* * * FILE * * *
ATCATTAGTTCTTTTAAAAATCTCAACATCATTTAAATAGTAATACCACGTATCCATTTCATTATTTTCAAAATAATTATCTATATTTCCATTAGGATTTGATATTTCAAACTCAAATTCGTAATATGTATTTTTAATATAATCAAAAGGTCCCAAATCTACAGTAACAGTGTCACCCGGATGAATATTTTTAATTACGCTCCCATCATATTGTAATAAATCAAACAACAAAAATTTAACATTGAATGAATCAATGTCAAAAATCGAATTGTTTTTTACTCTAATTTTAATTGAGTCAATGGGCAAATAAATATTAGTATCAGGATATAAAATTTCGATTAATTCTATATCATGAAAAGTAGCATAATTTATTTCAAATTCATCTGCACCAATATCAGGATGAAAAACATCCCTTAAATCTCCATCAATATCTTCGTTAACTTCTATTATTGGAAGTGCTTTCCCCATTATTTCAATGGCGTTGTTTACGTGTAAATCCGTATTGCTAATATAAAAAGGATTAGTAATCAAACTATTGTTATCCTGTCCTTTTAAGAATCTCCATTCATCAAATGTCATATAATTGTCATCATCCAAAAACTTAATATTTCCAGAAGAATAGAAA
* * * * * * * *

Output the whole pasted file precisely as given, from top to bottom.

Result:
ATCATTAGTTCTTTTAAAAATCTCAACATCATTTAAATAGTAATACCACGTATCCATTTCATTATTTTCAAAATAATTATCTATATTTCCATTAGGATTTGATATTTCAAACTCAAATTCGTAATATGTATTTTTAATATAATCAAAAGGTCCCAAATCTACAGTAACAGTGTCACCCGGATGAATATTTTTAATTACGCTCCCATCATATTGTAATAAATCAAACAACAAAAATTTAACATTGAATGAATCAATGTCAAAAATCGAATTGTTTTTTACTCTAATTTTAATTGAGTCAATGGGCAAATAAATATTAGTATCAGGATATAAAATTTCGATTAATTCTATATCATGAAAAGTAGCATAATTTATTTCAAATTCATCTGCACCAATATCAGGATGAAAAACATCCCTTAAATCTCCATCAATATCTTCGTTAACTTCTATTATTGGAAGTGCTTTCCCCATTATTTCAATGGCGTTGTTTACGTGTAAATCCGTATTGCTAATATAAAAAGGATTAGTAATCAAACTATTGTTATCCTGTCCTTTTAAGAATCTCCATTCATCAAATGTCATATAATTGTCATCATCCAAAAACTTAATATTTCCAGAAGAATAGAAA